Building your wealth
Do I need a family office?
Most wealthy families eventually face the question of whether or not to start a family office, often as the result of peer pressure. Like vacation homes and private air travel, forming a family office seems to be something that friends and neighbors are doing. If your business and career have brought you significant net worth, someone in your circle may eventually suggest forming a family office.
Whether such an organization is right for you is the starting point for families asking themselves the question. The execution of the idea, however, is a longer topic best discussed with experienced advisers.
According to Ernst & Young, there are more than 10,000 family offices globally, and some estimates put the figure in the U.S. at 6,000. The largest family offices are well known: Bill and Melinda Gates’ Cascade Investment, Sergey Brin’s Bayshore and David Rubenstein’s Declaration Partners Capital are just a few examples. With large office spaces, dozens of employees and seemingly unending resources, these family offices are easy to spot. Thousands of family offices are much smaller, with most employing as few as one or two people to help the principal manage their wealth.
There are three categories of family office:
How is an outsourced family office different than your current financial adviser/CPA/attorney trio? The principal will need to give authorization for the parties to communicate at any time, and then he/she chooses a “quarterback” to coordinate most family financial matters. This is often the financial adviser, who will now guide the family on much more than asset allocation and portfolio management. Topics such as family meeting coordination, next-generation financial education and philanthropic planning become routine conversations.
Do you need a family office? If so, which model should you use? It is unfortunate that most financial advisers answer this question with a simple range of personal net worth. Your balance sheet is an important factor, but there are many other questions that should be answered about income, diversification, staffing, overhead, geographic disparity, family dynamics, philanthropic interests and time commitments. This longer, more thoughtful discussion can be grouped into three categories: the size of your wealth, the complexity of your life, and the priorities of your family.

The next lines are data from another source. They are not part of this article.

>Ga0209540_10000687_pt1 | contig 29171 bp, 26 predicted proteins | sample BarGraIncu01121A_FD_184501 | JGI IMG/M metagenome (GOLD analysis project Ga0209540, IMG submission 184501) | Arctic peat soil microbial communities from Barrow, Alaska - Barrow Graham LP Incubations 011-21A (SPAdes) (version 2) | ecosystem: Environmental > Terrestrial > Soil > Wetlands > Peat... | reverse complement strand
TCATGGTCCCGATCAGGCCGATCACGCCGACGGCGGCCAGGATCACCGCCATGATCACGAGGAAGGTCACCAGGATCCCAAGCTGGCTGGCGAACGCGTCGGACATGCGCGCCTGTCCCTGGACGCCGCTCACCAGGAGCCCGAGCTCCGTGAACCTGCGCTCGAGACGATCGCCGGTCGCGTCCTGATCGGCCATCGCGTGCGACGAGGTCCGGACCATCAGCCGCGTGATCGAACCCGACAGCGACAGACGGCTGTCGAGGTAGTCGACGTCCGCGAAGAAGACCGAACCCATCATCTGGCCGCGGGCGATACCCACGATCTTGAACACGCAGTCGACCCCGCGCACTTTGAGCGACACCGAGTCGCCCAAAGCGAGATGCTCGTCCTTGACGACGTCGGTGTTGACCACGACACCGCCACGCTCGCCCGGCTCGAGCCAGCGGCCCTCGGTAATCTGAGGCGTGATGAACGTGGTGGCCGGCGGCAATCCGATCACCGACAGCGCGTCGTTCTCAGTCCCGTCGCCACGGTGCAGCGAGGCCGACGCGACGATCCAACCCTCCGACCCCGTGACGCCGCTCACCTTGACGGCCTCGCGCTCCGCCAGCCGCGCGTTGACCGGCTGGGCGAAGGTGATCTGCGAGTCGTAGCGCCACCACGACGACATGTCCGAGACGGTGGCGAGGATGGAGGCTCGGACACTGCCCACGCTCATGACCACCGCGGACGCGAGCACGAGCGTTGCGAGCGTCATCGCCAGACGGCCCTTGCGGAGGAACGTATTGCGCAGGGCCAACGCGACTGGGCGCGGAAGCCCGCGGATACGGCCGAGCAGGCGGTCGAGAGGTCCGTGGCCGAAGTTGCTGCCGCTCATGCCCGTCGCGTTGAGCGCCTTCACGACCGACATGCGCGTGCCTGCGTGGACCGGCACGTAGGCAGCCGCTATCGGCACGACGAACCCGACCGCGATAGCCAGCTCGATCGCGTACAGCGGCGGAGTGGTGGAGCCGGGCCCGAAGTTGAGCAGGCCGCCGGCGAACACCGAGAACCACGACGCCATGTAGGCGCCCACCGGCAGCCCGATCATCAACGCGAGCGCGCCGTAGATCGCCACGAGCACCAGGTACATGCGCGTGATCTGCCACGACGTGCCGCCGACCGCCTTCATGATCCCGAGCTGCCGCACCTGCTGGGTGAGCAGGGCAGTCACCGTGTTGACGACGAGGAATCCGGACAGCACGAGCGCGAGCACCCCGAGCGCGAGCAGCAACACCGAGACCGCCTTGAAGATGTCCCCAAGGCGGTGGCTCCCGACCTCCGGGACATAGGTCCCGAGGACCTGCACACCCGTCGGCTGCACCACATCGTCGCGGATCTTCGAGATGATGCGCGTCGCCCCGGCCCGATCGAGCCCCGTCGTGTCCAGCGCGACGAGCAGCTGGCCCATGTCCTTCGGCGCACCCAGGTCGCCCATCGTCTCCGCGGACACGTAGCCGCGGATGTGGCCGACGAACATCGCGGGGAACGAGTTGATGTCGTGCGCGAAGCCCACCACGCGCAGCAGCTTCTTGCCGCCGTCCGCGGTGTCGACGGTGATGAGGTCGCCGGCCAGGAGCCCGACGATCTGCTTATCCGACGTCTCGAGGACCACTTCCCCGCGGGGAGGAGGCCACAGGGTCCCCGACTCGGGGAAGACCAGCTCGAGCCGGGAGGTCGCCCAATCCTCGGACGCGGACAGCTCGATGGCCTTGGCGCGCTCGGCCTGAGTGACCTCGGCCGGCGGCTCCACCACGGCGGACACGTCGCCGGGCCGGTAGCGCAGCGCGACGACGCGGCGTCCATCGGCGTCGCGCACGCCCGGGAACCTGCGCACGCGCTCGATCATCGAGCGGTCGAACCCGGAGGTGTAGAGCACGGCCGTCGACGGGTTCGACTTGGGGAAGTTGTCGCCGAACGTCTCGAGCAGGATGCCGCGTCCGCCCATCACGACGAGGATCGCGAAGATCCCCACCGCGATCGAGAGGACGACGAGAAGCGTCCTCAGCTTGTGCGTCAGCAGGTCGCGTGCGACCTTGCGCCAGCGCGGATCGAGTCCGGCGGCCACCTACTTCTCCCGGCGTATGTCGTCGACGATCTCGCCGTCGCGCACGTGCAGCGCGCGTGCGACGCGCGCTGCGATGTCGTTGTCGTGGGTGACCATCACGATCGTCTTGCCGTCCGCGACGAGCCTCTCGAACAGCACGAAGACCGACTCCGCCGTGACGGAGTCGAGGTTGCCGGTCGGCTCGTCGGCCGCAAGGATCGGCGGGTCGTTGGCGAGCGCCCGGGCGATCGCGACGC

One client was a serial entrepreneur who was successful across multiple industries. Already wealthy by any standard, his largest business was on the verge of selling. The transaction would multiply his personal liquidity, and nearly end his day-to-day business responsibilities. Large-scale liquidity events are usually the catalyst for someone to start considering a family office.
How much wealth justifies a family office? Most advisers will offer a balance sheet measure. However, the most important measure is income, not assets or net worth. Either from private investments or from a large liquid portfolio, a family’s sustainable income — after paying all lifestyle needs — has to be enough to pay the overhead of the staff they want to hire. When a principal burns into their liquidity to pay for the office, they have transformed the family office concept into a business venture that requires excess market returns to fund itself. This is called a private equity firm — not a family office.
Even small offices can be very expensive. A small family office with two professionals and four support personnel can cost $1.5 million to $1.8 million per year. In 2019, a survey found that the average small family office in Chicago can expect to pay a chief investment officer over $300,000, and a general counsel over $200,000. These figures are base salaries and do not include benefits, bonuses or carried interest compensation.
Many clients still think in terms of total net worth; convention wisdom dictates that you should only consider a traditional family office if your total net worth is above $100 million minimum, and most will need more than $250 million.
A single, large portfolio of stocks and bonds, regardless of the enormity, is not complicated nor is it time consuming. Financial advisers who specialize in the ultra-wealthy can easily manage this portfolio according to your goals and risk tolerance. In addition, if your entire wealth is held in a single, family-owned business, you don’t need a family office staff to help grow your wealth. Your management team at the business is already helping you drive value.
Depending on age and personal preference, some clients sell their primary business and “go to the farm,” leaving their financial advisers with a portfolio to manage. This straightforward approach rarely requires full-time employees, HR oversight and a long-term office lease. Other clients, however, build more businesses on the foundation of their early financial success. One client parlayed his early victories as a real estate developer into a diverse portfolio of closely held businesses across a dozen industries. Choosing to manage a myriad active, private investments takes a staff, and not just management teams at each business. In these cases, family offices will look like single-investor private equity firms, with staff members sourcing deals and performing due diligence.